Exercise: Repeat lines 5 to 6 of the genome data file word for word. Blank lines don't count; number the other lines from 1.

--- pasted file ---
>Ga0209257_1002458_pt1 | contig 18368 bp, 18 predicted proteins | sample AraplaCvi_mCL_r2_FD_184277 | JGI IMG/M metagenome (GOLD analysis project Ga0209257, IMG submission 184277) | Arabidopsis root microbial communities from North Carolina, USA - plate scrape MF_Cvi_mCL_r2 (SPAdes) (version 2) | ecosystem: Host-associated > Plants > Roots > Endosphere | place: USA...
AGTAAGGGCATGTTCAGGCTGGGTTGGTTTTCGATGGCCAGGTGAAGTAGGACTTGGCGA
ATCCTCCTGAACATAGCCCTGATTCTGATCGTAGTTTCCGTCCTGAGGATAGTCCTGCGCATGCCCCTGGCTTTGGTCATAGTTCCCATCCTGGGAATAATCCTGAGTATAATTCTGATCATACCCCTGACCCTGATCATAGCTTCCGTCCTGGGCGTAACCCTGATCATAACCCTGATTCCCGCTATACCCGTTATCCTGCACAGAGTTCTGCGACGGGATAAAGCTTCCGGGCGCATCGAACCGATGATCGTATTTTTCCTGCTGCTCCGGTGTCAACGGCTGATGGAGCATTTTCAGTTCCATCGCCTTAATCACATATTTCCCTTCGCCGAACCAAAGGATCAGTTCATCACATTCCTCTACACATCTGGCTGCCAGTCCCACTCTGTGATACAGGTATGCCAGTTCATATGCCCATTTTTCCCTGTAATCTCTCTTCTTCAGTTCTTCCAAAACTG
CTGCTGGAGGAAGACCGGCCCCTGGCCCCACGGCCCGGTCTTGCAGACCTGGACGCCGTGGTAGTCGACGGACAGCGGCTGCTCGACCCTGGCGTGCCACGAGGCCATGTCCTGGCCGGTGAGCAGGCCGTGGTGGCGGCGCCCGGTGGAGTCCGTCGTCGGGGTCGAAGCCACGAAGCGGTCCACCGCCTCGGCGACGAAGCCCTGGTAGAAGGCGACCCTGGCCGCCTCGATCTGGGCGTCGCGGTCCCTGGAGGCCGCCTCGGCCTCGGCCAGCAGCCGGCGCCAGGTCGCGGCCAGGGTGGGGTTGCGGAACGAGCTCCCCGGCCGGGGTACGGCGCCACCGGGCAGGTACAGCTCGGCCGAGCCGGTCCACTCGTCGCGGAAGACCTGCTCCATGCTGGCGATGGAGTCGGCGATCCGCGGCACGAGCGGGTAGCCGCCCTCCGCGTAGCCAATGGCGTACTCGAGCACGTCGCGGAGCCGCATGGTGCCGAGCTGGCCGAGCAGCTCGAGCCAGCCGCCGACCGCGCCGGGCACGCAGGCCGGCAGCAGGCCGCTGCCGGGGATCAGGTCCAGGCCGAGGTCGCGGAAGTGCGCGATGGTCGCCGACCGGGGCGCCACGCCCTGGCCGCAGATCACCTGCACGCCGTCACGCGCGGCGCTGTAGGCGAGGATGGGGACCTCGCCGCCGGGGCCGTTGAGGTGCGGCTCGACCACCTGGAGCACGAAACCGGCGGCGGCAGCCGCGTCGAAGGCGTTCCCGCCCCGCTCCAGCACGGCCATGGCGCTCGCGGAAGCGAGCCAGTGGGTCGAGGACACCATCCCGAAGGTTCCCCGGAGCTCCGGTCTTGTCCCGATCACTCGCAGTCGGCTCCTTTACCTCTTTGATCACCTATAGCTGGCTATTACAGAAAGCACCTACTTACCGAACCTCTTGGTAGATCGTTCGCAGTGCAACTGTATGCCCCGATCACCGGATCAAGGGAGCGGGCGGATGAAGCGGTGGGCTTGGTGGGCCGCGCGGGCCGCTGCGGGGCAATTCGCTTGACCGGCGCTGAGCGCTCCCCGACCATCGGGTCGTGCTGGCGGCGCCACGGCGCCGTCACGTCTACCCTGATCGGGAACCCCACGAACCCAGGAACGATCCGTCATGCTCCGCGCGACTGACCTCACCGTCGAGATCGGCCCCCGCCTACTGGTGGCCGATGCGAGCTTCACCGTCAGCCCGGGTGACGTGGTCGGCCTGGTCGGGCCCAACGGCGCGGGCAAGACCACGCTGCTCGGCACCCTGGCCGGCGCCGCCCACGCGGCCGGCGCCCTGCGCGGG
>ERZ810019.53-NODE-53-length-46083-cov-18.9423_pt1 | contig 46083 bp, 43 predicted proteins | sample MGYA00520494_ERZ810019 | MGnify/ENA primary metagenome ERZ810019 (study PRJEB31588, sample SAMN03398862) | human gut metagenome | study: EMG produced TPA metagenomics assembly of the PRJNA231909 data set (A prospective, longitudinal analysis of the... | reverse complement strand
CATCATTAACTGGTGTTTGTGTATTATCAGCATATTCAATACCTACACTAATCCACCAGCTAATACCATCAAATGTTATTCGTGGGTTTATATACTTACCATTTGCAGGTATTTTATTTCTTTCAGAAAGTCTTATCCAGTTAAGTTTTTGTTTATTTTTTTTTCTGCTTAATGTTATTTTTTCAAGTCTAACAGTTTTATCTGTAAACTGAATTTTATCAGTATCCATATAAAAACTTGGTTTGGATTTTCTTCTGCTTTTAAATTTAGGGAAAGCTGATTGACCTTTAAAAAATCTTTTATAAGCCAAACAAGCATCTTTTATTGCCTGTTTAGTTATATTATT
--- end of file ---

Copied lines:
>ERZ810019.53-NODE-53-length-46083-cov-18.9423_pt1 | contig 46083 bp, 43 predicted proteins | sample MGYA00520494_ERZ810019 | MGnify/ENA primary metagenome ERZ810019 (study PRJEB31588, sample SAMN03398862) | human gut metagenome | study: EMG produced TPA metagenomics assembly of the PRJNA231909 data set (A prospective, longitudinal analysis of the... | reverse complement strand
CATCATTAACTGGTGTTTGTGTATTATCAGCATATTCAATACCTACACTAATCCACCAGCTAATACCATCAAATGTTATTCGTGGGTTTATATACTTACCATTTGCAGGTATTTTATTTCTTTCAGAAAGTCTTATCCAGTTAAGTTTTTGTTTATTTTTTTTTCTGCTTAATGTTATTTTTTCAAGTCTAACAGTTTTATCTGTAAACTGAATTTTATCAGTATCCATATAAAAACTTGGTTTGGATTTTCTTCTGCTTTTAAATTTAGGGAAAGCTGATTGACCTTTAAAAAATCTTTTATAAGCCAAACAAGCATCTTTTATTGCCTGTTTAGTTATATTATT